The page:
Look: UAE residents skip family Iftars during Ramadan, volunteer at labour camps instead

A large number of people are spending all their time during Ramadan helping those in need


Nasreen Abdulla

Published: Wed 12 Apr 2023, 6:00 AM

Last updated: Wed 12 Apr 2023, 6:56 PM

In the last 15 years, Shajil Shoukath has had iftar with his family only during the two years of Covid-19 lockdown. Otherwise, the Indian expat spends all 30 days of Ramadan in workers' accommodations in DIP and Sajaa, distributing Iftar for more than 12,000 labourers.

“Even if I tried to have Iftar with my family, by 4pm, I would start to get restless,” he said. “There is something very calming about going and spending time in the camps.”

Every day during Iftar, Shajil’s meal comprises of a date and a piece of fruit. “Once we finish distributing, there are just a few pieces of fruit and dates left,” he said. “But that small meal is much more fulfilling than a grand buffet in a 5-star hotel.”

Like Shajil, there are thousands of volunteers who spend all their time during Ramadan, actively helping those in need in the country. Foregoing the chance to sit down with their families and have a sumptuous Iftar, they opt to head to labour camps and mosques to coordinate and distribute meals across the country. They form the lifeline of the extensive network of generosity that sees thousands get free meals during Ramadan.

A collective

Fatma Masoud Alawadhi and her neighbour Kelly Harvarde, along with three others, first met when they started the 'Ramadan Fridge' initiative in 2016 that put out food in refrigerators for those who needed it. But when Covid struck and the campaign had to be stopped, the group began looking for other ways to give back to the community. That is when they hit upon the idea of distributing meals in the Satwa Mosque. For the last two years, Fatma has been spending every day at the mosque distributing meals as opposed to eating with her family.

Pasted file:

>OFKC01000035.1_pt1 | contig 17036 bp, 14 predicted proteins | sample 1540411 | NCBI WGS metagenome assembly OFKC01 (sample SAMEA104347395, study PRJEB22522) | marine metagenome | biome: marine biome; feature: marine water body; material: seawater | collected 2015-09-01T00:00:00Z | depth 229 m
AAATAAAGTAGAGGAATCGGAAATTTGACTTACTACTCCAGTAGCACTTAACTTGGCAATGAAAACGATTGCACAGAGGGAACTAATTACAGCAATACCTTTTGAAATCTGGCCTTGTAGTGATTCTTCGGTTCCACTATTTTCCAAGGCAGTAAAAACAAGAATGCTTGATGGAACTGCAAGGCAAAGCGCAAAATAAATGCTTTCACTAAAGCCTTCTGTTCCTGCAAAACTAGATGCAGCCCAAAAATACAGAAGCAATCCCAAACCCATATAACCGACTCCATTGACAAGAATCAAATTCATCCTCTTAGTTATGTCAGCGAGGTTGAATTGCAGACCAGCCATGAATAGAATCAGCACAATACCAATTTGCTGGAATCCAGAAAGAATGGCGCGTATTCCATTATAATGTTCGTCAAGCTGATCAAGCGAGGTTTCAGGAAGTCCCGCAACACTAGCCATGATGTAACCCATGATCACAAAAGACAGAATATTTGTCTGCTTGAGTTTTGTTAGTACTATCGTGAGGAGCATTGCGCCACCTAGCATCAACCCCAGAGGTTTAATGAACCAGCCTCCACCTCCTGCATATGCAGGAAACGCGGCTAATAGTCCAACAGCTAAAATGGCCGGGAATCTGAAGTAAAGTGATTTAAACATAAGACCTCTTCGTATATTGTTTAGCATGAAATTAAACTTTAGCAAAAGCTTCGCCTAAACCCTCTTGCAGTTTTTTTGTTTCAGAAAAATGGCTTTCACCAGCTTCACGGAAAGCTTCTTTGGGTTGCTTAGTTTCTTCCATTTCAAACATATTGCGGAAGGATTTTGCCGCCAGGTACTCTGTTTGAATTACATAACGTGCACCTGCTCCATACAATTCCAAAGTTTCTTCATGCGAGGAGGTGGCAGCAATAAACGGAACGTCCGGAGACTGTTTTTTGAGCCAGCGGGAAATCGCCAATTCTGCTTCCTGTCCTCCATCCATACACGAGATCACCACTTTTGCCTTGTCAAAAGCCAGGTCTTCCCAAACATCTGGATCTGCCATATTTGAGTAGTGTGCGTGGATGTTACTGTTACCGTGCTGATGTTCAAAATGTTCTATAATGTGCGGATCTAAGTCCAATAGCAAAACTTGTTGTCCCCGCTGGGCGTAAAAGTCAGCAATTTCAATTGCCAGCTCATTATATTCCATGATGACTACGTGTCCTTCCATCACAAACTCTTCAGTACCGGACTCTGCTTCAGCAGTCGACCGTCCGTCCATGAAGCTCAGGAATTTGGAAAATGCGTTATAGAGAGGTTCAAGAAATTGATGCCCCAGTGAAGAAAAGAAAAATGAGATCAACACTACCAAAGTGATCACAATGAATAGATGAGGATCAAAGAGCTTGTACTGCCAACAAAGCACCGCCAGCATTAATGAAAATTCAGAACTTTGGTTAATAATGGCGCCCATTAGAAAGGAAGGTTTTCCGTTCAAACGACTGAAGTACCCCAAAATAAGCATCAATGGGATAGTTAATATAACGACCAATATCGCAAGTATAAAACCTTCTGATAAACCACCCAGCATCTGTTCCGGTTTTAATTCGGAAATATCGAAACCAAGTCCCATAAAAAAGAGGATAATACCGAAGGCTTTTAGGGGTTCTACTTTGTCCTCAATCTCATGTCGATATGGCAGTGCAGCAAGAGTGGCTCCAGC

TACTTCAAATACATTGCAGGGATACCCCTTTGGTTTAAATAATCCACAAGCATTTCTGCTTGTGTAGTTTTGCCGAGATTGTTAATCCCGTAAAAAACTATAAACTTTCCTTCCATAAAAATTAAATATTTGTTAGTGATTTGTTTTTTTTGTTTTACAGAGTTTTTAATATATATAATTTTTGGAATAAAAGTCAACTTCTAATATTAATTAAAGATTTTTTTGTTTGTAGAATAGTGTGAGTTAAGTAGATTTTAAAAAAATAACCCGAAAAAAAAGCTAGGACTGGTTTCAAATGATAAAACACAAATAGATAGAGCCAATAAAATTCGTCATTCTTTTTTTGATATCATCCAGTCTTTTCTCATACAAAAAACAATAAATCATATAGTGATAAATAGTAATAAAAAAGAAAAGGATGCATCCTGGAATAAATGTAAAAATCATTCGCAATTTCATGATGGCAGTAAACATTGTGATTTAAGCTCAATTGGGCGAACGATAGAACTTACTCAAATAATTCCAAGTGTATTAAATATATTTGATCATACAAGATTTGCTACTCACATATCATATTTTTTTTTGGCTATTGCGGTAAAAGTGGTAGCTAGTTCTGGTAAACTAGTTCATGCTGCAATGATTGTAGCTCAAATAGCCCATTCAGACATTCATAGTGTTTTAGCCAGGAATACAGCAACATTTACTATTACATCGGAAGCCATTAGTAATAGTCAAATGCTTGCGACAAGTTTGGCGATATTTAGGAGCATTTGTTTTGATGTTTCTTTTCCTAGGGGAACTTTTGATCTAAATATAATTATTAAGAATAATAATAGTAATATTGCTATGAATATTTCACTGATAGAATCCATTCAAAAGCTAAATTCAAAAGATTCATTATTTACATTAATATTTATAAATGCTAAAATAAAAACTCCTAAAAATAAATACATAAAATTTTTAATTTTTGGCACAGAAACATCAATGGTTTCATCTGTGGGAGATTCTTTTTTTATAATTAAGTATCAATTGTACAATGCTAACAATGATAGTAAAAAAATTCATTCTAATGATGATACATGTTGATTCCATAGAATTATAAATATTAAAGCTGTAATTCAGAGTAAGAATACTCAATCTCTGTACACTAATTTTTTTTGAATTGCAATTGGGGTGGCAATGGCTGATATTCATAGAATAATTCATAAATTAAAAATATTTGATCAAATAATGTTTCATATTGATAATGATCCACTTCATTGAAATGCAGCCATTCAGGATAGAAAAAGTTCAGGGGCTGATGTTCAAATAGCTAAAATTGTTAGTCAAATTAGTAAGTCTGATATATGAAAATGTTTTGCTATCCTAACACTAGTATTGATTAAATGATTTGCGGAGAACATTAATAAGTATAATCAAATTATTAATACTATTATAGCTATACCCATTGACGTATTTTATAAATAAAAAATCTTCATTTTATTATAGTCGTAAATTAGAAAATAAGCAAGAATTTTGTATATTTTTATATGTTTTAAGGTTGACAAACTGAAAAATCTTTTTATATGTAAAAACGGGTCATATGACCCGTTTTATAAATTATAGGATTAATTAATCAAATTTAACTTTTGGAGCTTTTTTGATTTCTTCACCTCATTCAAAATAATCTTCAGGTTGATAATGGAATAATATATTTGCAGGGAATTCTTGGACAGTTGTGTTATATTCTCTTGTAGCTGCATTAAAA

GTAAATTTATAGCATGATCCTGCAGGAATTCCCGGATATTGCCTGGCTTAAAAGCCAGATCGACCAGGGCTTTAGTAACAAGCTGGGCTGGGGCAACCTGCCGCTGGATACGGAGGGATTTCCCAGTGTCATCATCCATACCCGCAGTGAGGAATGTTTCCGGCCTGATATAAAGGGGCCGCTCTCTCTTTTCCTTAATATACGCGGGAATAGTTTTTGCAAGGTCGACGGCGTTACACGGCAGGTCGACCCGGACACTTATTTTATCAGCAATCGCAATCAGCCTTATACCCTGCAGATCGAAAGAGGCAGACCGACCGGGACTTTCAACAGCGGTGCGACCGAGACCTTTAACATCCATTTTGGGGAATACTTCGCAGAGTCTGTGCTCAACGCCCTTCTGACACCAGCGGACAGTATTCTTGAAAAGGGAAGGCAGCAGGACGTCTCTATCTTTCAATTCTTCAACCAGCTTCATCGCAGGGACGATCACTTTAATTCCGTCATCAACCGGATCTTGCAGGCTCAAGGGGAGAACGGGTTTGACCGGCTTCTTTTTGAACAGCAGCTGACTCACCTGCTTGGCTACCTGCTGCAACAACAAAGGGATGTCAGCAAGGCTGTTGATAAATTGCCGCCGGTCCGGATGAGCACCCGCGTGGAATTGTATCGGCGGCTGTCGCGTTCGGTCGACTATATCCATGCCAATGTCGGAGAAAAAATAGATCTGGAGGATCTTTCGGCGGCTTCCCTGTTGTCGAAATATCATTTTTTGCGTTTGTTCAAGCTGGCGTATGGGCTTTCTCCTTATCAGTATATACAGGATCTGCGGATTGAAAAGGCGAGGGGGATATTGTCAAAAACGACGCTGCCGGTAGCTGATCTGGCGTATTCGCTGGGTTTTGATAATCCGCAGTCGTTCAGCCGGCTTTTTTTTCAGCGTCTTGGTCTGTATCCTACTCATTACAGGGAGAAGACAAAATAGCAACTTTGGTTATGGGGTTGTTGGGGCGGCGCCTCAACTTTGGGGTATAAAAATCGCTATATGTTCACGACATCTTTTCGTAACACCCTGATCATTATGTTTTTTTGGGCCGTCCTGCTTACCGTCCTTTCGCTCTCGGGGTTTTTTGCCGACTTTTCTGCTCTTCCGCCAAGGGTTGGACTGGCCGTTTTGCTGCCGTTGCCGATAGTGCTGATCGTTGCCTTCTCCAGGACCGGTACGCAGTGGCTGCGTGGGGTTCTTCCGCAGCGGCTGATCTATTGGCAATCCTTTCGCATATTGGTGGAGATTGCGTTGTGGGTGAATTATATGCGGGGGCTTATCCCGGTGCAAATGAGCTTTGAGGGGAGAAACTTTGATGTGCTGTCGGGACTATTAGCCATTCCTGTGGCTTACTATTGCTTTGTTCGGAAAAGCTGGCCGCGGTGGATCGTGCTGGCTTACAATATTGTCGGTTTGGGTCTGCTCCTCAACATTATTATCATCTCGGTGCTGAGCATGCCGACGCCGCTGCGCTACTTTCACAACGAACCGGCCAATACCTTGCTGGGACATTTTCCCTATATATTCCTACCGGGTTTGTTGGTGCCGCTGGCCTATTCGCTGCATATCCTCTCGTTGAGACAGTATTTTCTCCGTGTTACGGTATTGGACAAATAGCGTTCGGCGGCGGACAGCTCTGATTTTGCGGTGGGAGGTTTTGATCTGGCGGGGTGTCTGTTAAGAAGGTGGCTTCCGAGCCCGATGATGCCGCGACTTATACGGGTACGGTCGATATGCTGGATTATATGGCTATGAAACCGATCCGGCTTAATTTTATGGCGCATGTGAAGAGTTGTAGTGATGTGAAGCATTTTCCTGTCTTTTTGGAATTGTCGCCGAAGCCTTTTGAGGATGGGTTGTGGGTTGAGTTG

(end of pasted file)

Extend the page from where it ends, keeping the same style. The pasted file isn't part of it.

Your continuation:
“This group has become my family,” she said. “Every day I keep one-and-a half hours of my day aside to spend with them and give back to the community. In fact, if I don’t go, I feel like there is something wrong with my day.”

According to Fatma, the most beautiful feeling is when children come up to her with their money. “Some bring Dh10 which is all their pocket money,” she said.

“Others bring money from their piggy banks and give coins. It makes me tear up to see how these children have the spirit of giving. That is one of the reasons why we do this. To spread the message of giving.”

Community spirit

For Australian-born Christine, volunteering is the culmination of becoming a Muslim. The expat came to the UAE to work at Expo 2020 and converted to Islam two-and-a-half years ago. This year, every day she has been spending her time distributing packages among workers at a mosque. Accompanied by a group of other volunteers, Christine arrives at the mosque daily at a little after 4pm to pack and distribute food and other items among people.

“Around 3pm, I start to get a little hungry,” she said. “That is when I start to head to mosque. Once there, I don’t even remember about my hunger until it is time to break the fast. The whole purpose of Ramadan is to get closer to God and start giving. I give by spending my time with the community and it is the most beautiful thing. I feel like my Ramadan has become so much easier with this act.”

Indian expat Mashood Shah is another volunteer who spends his entire month at workers' accommodations. “I have always been a very socially active person, even before I came to Dubai,” he said. “So, my family knows how important it is for me to be out there and doing what I can.”

Starting his volunteering since 2012, Mashood mainly volunteers at labour accommodations in Sonapur.


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